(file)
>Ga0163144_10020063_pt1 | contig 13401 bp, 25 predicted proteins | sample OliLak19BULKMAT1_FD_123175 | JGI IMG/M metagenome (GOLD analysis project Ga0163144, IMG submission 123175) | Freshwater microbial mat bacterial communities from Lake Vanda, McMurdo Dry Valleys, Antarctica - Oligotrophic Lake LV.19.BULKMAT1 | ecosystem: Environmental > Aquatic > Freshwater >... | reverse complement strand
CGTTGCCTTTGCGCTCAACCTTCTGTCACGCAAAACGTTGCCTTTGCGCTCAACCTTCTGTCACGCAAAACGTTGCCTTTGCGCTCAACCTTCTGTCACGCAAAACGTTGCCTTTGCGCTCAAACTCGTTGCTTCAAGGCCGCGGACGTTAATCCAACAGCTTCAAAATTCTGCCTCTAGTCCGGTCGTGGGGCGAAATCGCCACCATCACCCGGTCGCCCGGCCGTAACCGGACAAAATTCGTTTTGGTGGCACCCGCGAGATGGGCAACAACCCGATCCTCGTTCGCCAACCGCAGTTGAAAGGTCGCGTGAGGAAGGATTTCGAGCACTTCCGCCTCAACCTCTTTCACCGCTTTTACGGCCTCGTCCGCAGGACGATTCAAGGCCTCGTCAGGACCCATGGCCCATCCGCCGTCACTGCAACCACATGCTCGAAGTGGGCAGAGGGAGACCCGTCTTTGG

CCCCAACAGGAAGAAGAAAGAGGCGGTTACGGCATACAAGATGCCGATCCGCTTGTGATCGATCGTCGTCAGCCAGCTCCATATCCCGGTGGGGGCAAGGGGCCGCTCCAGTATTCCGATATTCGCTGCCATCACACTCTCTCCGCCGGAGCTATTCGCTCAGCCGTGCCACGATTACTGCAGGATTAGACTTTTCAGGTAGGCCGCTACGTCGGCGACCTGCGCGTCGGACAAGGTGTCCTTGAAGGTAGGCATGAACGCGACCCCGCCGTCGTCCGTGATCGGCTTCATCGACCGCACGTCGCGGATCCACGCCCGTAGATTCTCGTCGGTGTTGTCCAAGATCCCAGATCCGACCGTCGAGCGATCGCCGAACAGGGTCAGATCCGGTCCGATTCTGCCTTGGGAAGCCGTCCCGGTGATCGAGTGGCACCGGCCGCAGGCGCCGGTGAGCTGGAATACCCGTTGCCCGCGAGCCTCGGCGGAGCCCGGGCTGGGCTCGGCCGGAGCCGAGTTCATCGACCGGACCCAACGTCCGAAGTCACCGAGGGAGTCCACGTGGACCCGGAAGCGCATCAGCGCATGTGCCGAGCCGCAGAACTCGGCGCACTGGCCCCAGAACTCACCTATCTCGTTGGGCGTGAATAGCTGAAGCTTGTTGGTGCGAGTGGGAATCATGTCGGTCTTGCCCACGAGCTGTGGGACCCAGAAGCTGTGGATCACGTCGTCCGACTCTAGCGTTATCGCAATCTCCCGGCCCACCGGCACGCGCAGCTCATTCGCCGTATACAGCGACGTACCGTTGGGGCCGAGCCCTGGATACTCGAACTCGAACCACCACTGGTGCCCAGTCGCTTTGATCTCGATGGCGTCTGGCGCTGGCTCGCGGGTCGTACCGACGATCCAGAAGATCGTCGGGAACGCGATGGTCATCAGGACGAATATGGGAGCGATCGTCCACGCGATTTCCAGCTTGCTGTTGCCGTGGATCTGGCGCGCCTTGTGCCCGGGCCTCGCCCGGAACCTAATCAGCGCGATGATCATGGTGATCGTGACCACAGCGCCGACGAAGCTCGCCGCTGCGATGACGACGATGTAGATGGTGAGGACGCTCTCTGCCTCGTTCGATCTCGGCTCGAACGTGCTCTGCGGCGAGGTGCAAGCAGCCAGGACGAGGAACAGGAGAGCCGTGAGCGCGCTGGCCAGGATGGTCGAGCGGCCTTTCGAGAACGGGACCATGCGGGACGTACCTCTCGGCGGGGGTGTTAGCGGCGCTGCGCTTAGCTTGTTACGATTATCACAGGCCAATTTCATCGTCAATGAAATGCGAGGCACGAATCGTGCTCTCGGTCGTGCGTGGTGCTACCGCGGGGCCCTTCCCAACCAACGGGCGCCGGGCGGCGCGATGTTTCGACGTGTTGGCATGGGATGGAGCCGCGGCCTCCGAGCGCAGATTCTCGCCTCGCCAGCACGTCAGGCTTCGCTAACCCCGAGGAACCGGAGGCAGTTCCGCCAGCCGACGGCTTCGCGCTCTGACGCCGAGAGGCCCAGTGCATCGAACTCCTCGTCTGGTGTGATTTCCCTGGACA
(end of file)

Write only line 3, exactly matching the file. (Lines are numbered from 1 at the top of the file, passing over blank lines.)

CCCCAACAGGAAGAAGAAAGAGGCGGTTACGGCATACAAGATGCCGATCCGCTTGTGATCGATCGTCGTCAGCCAGCTCCATATCCCGGTGGGGGCAAGGGGCCGCTCCAGTATTCCGATATTCGCTGCCATCACACTCTCTCCGCCGGAGCTATTCGCTCAGCCGTGCCACGATTACTGCAGGATTAGACTTTTCAGGTAGGCCGCTACGTCGGCGACCTGCGCGTCGGACAAGGTGTCCTTGAAGGTAGGCATGAACGCGACCCCGCCGTCGTCCGTGATCGGCTTCATCGACCGCACGTCGCGGATCCACGCCCGTAGATTCTCGTCGGTGTTGTCCAAGATCCCAGATCCGACCGTCGAGCGATCGCCGAACAGGGTCAGATCCGGTCCGATTCTGCCTTGGGAAGCCGTCCCGGTGATCGAGTGGCACCGGCCGCAGGCGCCGGTGAGCTGGAATACCCGTTGCCCGCGAGCCTCGGCGGAGCCCGGGCTGGGCTCGGCCGGAGCCGAGTTCATCGACCGGACCCAACGTCCGAAGTCACCGAGGGAGTCCACGTGGACCCGGAAGCGCATCAGCGCATGTGCCGAGCCGCAGAACTCGGCGCACTGGCCCCAGAACTCACCTATCTCGTTGGGCGTGAATAGCTGAAGCTTGTTGGTGCGAGTGGGAATCATGTCGGTCTTGCCCACGAGCTGTGGGACCCAGAAGCTGTGGATCACGTCGTCCGACTCTAGCGTTATCGCAATCTCCCGGCCCACCGGCACGCGCAGCTCATTCGCCGTATACAGCGACGTACCGTTGGGGCCGAGCCCTGGATACTCGAACTCGAACCACCACTGGTGCCCAGTCGCTTTGATCTCGATGGCGTCTGGCGCTGGCTCGCGGGTCGTACCGACGATCCAGAAGATCGTCGGGAACGCGATGGTCATCAGGACGAATATGGGAGCGATCGTCCACGCGATTTCCAGCTTGCTGTTGCCGTGGATCTGGCGCGCCTTGTGCCCGGGCCTCGCCCGGAACCTAATCAGCGCGATGATCATGGTGATCGTGACCACAGCGCCGACGAAGCTCGCCGCTGCGATGACGACGATGTAGATGGTGAGGACGCTCTCTGCCTCGTTCGATCTCGGCTCGAACGTGCTCTGCGGCGAGGTGCAAGCAGCCAGGACGAGGAACAGGAGAGCCGTGAGCGCGCTGGCCAGGATGGTCGAGCGGCCTTTCGAGAACGGGACCATGCGGGACGTACCTCTCGGCGGGGGTGTTAGCGGCGCTGCGCTTAGCTTGTTACGATTATCACAGGCCAATTTCATCGTCAATGAAATGCGAGGCACGAATCGTGCTCTCGGTCGTGCGTGGTGCTACCGCGGGGCCCTTCCCAACCAACGGGCGCCGGGCGGCGCGATGTTTCGACGTGTTGGCATGGGATGGAGCCGCGGCCTCCGAGCGCAGATTCTCGCCTCGCCAGCACGTCAGGCTTCGCTAACCCCGAGGAACCGGAGGCAGTTCCGCCAGCCGACGGCTTCGCGCTCTGACGCCGAGAGGCCCAGTGCATCGAACTCCTCGTCTGGTGTGATTTCCCTGGACA